Your Independent Contractor Messes Up? Strictly Your Problem!

Consider this common scenario. You engage an independent contractor to provide services to your company. Prior to hiring the contractor, you conduct your due diligence and confirm that the contractor has a business license, and is registered to do business in the state. You confirm that the contractor’s trade license/registration is valid. If she or he has employees, you might have even confirmed that the contractor is reporting and paying the appropriate employment premiums on the workers. The contractor then starts providing services, and certain deficiencies occur that you did not know, could not know, or should not be expected to know about the contractor.  For example: the contractor allows his/her L&I account to go inactive; or the contractor allows his/her contractor’s license to lapse; or the contractor stops reporting and paying taxes on his/her employees;  or the contractor does not keep proper business records; or the contract does not file/pay self-employment taxes. Any one of these, as many of you know, will alone undercut independent contractor status.

Then as your luck would have it, an audit comes up, and during the auditor’s investigations these deficiencies are discovered. What should result? Who should bear responsibility? The fair and perhaps intuitive result is that where a diligent business owner hires a contractor, and the contractor screws up, then the contractor should be held responsible, or at least primarily responsible. After all, the contractor is an independent business person, and these types of deficiencies are his/her fault alone.

Much to clients’ shock/chagrin, agencies don’t see it that way. If contractor deficiencies are identified in an audit, the hiring business is strictly liable, and none of that liability is passed on to the contractor. Agencies will defend their position with assertions that you should checked their status and you should have kept checking their status. For deficiencies that you could not have known (like whether they filed their taxes, or kept proper books and records, or did not report and pay taxes on their employees), then you should have done your best to find out about these things. And if you didn’t, then too bad. The law is the law, and you get what you get.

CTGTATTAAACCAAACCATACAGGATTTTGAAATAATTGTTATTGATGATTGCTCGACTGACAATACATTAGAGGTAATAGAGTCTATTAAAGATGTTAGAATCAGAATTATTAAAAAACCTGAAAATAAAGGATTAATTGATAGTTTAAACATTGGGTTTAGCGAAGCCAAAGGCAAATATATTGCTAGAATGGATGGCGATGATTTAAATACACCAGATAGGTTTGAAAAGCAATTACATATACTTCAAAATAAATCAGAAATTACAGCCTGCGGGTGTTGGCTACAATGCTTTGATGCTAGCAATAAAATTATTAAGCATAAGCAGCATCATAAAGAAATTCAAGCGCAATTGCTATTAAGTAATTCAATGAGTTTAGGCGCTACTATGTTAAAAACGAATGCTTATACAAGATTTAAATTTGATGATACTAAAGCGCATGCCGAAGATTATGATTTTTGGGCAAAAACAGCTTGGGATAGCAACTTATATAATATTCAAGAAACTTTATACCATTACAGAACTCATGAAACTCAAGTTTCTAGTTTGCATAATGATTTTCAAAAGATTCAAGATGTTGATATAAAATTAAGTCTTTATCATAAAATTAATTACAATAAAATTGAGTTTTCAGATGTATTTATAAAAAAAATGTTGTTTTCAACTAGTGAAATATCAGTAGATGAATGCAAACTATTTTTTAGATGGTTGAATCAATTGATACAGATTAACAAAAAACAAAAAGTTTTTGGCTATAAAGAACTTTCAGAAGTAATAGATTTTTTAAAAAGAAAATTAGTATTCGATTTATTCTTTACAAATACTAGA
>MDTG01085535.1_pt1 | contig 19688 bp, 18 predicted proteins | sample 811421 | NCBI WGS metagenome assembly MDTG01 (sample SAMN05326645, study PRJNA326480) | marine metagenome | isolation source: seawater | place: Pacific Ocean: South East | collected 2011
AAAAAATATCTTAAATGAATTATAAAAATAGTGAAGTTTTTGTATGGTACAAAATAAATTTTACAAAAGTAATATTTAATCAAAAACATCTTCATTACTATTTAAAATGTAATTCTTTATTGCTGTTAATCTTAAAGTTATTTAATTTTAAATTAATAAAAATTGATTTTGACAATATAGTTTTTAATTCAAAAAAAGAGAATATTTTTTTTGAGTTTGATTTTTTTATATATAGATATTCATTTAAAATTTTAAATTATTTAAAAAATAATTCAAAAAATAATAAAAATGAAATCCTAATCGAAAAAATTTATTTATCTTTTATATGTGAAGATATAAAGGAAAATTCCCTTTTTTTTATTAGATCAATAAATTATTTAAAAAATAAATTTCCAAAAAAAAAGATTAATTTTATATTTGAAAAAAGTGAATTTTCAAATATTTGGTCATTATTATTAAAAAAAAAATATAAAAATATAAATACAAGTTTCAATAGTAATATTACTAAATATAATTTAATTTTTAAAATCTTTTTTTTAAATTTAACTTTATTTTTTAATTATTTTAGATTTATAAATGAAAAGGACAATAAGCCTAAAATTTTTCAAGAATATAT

As a practitioner in this area, I share my clients’ frustrations on these matters i.e. How can the law place this responsibility on me? I have my own d*mn business to run! Or…or…or how can the law, on the one hand, tell me that independent contractors need to be truly autonomous and independent, and free from direction/control, while on the other hand, I’m being told by agencies that I literally need to be “all up in their business” by closely tracking their licensing status (to prove they are at all times properly licensed and registered), by asking them for a copy of their tax filings (to prove they comply with the filing requirement); by asking them for a photo of their home office (to prove they have a tax deductible space); or by obtaining proof that they are keeping their books and business records (to prove they satisfy this requirement).

Indeed, this doesn’t make sense. Yet this is the state of our law, and the manner in which it is being applied. Until the law changes, the silly season will continue, and the claims of unfairness (often, entirely warranted) will continue.

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